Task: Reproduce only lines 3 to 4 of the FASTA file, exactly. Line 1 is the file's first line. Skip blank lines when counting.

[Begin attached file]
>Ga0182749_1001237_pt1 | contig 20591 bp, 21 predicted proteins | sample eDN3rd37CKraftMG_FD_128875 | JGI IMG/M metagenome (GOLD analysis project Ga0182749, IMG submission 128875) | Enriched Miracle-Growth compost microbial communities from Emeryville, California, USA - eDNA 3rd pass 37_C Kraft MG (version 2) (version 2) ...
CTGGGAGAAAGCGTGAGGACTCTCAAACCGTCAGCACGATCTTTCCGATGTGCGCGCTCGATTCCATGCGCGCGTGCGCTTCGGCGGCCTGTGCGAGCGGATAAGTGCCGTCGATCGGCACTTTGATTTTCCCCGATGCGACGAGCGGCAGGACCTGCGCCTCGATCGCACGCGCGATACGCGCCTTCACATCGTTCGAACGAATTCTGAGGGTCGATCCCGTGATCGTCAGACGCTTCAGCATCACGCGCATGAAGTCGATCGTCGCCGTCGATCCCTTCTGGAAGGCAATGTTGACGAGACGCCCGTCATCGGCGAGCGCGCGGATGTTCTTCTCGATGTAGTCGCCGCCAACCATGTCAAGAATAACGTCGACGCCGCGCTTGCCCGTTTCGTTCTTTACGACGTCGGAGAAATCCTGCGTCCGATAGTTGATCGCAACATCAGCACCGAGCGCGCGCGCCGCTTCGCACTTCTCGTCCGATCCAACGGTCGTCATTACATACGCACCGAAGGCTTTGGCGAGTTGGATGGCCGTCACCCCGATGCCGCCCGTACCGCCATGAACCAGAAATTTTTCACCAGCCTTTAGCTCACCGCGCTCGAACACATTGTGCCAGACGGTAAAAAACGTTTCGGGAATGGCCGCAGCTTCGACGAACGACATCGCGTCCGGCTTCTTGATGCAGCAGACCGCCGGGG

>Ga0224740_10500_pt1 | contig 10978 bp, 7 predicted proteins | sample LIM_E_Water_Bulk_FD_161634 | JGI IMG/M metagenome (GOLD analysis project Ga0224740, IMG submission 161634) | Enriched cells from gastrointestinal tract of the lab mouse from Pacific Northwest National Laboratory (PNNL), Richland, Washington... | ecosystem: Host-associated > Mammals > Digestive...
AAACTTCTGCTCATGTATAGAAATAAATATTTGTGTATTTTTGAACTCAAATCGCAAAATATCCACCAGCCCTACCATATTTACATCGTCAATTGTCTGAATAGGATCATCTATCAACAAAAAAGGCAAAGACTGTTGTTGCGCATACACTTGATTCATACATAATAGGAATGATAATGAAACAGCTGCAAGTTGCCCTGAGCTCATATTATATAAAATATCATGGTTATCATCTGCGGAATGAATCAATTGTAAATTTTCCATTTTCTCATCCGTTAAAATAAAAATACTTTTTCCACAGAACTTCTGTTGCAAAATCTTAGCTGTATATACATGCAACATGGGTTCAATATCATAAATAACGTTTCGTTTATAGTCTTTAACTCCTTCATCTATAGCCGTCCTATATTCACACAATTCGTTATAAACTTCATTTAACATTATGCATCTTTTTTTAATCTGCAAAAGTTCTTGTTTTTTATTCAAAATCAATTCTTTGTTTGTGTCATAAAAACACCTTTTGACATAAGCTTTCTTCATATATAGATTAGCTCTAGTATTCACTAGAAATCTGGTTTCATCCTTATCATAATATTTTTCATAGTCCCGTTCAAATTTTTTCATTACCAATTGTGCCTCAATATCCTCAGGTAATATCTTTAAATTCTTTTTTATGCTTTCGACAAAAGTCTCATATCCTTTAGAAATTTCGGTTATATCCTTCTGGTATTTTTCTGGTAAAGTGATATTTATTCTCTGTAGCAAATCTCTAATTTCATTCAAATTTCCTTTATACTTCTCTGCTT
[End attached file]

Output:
>Ga0224740_10500_pt1 | contig 10978 bp, 7 predicted proteins | sample LIM_E_Water_Bulk_FD_161634 | JGI IMG/M metagenome (GOLD analysis project Ga0224740, IMG submission 161634) | Enriched cells from gastrointestinal tract of the lab mouse from Pacific Northwest National Laboratory (PNNL), Richland, Washington... | ecosystem: Host-associated > Mammals > Digestive...
AAACTTCTGCTCATGTATAGAAATAAATATTTGTGTATTTTTGAACTCAAATCGCAAAATATCCACCAGCCCTACCATATTTACATCGTCAATTGTCTGAATAGGATCATCTATCAACAAAAAAGGCAAAGACTGTTGTTGCGCATACACTTGATTCATACATAATAGGAATGATAATGAAACAGCTGCAAGTTGCCCTGAGCTCATATTATATAAAATATCATGGTTATCATCTGCGGAATGAATCAATTGTAAATTTTCCATTTTCTCATCCGTTAAAATAAAAATACTTTTTCCACAGAACTTCTGTTGCAAAATCTTAGCTGTATATACATGCAACATGGGTTCAATATCATAAATAACGTTTCGTTTATAGTCTTTAACTCCTTCATCTATAGCCGTCCTATATTCACACAATTCGTTATAAACTTCATTTAACATTATGCATCTTTTTTTAATCTGCAAAAGTTCTTGTTTTTTATTCAAAATCAATTCTTTGTTTGTGTCATAAAAACACCTTTTGACATAAGCTTTCTTCATATATAGATTAGCTCTAGTATTCACTAGAAATCTGGTTTCATCCTTATCATAATATTTTTCATAGTCCCGTTCAAATTTTTTCATTACCAATTGTGCCTCAATATCCTCAGGTAATATCTTTAAATTCTTTTTTATGCTTTCGACAAAAGTCTCATATCCTTTAGAAATTTCGGTTATATCCTTCTGGTATTTTTCTGGTAAAGTGATATTTATTCTCTGTAGCAAATCTCTAATTTCATTCAAATTTCCTTTATACTTCTCTGCTT